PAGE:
Georgian Ngos Protest Prison Abuse

Publication: Eurasia Daily Monitor Volume: 1 Issue: 23

Torture in prisons, mistreatment of prisoners, illegal arrests and abused police discretion have reappeared on the agenda only five months after the Rose Revolution, the leaders of which publicly pledged to put an end to the violence and abuse by the law-enforcement bodies. Georgian human rights defender NGOs are concerned by the activities of post-revolution law-enforcement bodies, which they consider not only continued reprehensible traditions of their disgraced predecessors but more so. Human rights defenders maintain that torture still remains the main method of investigation by the Georgian police in violation of the criminal code, which implies an eight-year prison term for gaining information by force.

On May 25, several Georgian human rights organizations and criminal defense lawyers conducted a protest rally in front of the Interior Ministry building, staging the first anti-torture rally since the Rose Revolution. Protesters decorated building with the signs stating, “Stop Torture of Prisoners,” and “Observe Law and Human Rights.” Protesters demanded that the Interior Ministry prosecute the policemen who had beaten to death two people. Georgian police uses the cruelest methods of torture, including electroshock, the NGOs said. They handed over to ministry officials a list of 45 prisoners who underwent torture in the police detention center. There has been no reaction from the ministry despite repeated appeals of human rights activists. NGOs complain that the new ministry staff has significantly restricted the access of human rights organizations to detention centers in contrast to former ministry leadership. NGOs compare the current period with the worst times of violence in the turbulent 1990s. The NGOs want more transparency police procedures and more civic control over law-enforcement bodies, appealing to the promises of the new government to do away with all negative inherited from the past.

Nana Kakabadze, chair of the NGO “Former Political Prisoners for Human Rights” and lawyer Eka Beselia, defender at the numerous and much-discussed trails, claim to have evidence that under new Minister of Interior Giorgi Baramidze, torture in prisons and detention centers have become more frequent, resulting in two deaths. Beselia said that in 2003 there were no cases of violent death in the prisons. (“Rustavi-2-TV”, Mtavari Gazeti, Resonance May 26). They said that no policeman has been convicted for torture, so far.

Mzia Alavidze, chair of the NGO “Council of Civic Monitoring,” said that, after studying dozens of cases, they had discovered that dishonest policemen arrested innocent people by planting on them drugs or firearms (24 Hours, May 28). MP, Elene Tevdoradze, chair of the parliamentary committee for human rights, drew attention to severe conditions in the Georgian penitentiary system. “It’s a torture itself when a prison designed for 1,200 people hosts 2003 instead,” she said. Tevdoradze is ringing alarming bells about the situation in detention centers where, according to her, confessions are routinely obtained through beating. She said that appeals to the prosecutor’s office concerning mistreatment have gone unheard (Resonance May 27).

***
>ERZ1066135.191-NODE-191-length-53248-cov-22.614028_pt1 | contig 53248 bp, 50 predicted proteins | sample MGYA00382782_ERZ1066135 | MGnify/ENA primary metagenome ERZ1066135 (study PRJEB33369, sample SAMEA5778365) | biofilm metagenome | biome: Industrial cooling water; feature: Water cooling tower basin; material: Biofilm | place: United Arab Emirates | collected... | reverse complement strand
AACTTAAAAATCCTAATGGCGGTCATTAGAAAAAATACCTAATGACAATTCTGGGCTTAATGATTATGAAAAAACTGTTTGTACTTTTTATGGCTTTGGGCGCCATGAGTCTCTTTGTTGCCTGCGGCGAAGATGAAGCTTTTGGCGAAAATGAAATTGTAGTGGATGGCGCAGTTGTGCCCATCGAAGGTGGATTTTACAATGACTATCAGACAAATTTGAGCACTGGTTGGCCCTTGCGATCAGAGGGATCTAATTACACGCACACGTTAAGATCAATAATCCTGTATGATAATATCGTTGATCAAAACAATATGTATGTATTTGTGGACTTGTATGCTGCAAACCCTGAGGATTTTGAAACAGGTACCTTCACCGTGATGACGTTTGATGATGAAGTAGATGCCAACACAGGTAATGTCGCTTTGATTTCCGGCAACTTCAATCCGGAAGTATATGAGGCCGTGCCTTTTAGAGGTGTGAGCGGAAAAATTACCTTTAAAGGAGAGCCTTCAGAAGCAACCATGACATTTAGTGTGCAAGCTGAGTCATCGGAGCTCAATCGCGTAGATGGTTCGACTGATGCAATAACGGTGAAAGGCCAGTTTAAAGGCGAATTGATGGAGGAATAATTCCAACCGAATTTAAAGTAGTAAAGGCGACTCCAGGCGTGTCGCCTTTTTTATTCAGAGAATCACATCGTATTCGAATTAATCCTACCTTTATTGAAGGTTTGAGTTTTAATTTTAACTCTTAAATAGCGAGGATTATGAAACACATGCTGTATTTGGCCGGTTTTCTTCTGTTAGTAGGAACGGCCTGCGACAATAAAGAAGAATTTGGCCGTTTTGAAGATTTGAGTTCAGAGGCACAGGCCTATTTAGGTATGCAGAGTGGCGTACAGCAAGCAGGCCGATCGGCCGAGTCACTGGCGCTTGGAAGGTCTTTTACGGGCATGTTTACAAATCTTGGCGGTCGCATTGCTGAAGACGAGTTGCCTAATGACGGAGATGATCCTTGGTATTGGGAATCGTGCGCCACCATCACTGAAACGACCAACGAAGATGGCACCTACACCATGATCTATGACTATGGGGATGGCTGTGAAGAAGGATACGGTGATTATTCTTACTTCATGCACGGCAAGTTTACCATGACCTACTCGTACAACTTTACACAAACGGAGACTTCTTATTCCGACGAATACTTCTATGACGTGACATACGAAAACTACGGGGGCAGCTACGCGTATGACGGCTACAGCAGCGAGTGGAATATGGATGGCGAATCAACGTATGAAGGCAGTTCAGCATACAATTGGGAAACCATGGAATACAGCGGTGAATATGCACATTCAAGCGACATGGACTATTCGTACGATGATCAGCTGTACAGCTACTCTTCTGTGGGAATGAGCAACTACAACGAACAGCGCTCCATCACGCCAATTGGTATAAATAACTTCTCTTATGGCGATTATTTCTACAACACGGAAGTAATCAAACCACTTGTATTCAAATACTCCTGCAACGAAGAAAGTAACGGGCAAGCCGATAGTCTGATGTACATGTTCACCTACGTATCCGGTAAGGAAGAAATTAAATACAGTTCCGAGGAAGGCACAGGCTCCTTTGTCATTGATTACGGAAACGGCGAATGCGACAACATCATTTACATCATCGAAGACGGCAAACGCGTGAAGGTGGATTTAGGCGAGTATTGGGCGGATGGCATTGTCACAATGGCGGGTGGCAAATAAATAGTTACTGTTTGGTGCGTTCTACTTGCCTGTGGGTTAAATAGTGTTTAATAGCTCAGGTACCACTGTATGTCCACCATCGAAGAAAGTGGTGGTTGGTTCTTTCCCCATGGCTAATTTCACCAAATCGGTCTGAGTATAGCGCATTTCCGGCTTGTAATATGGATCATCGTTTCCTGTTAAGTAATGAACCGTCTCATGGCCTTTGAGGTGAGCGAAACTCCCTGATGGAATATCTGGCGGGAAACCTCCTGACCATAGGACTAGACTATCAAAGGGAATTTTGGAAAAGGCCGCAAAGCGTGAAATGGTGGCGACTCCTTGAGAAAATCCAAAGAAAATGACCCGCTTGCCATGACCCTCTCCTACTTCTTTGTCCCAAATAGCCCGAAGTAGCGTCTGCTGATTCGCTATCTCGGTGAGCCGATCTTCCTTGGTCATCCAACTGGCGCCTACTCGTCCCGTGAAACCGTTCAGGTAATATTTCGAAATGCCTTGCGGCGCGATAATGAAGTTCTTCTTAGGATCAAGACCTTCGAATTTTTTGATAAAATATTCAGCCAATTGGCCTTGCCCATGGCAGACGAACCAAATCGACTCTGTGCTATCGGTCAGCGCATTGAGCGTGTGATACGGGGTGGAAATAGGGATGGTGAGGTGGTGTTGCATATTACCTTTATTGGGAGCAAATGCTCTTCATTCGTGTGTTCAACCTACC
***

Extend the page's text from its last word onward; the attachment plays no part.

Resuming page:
Lado Chanturia, chair of the Georgian Supreme Court, is also critical of the government. He said that it is impossible for judicial authority to function normally in a country which does not follow the rule of law, has no political culture, and no political will to improve the situation (Mtavari Gazeti, May 25). Meanwhile, the Interior Ministry remained on the defensive and responded to the NGO charges by holding a news conference on May 28. Irakli Kldiashvili, deputy minister, reported that 62 policemen have been fired for different offences over the last four months. He noted that the prosecutors’ office has investigated 86 cases of police malfeasance. The usual police response to such charges over the last several years, likely will not satisfy the NGOs, which have witnessed the covering up of cases against corrupt police officers.

On June 2, Giorgi Getsadze, chairman of the Justice Council, convened a news conference to support widespread accusations against police and the Interior Ministry for illegal arrest of citizens through fabricated charges. Getsadze’s criticism came shortly after charges against the regional court of Kutaisi, Georgia’s second-largest city, by Interior Minister Giorgi Baramidze. On June 1, Baramidze publicly accused the court of bribe taking for the release from custody of Baiko Dvalishvili, a local criminal boss who was arrested by police for carrying firearms. The court, nevertheless, found police actions illegal. Getsadze said that arrests of people following the planting of firearms on their persons have become a customary method of the Interior Ministry.

During the last decade, international human rights organizations have systematically criticized Georgia for human rights abuse by police and torture of prisoners. But it seems that little has changed for the better. One of the explanations might be that the law -enforcement bodies, which have never showed respected human rights, play a key role in the “revolutionary regime,” which new Georgian government still operates. Therefore, rights of prisoners and police behavior are not priority concerns. The telling fact is that after the Rose Revolution the post of Georgia’s human rights defender (ombudsman) remains vacant.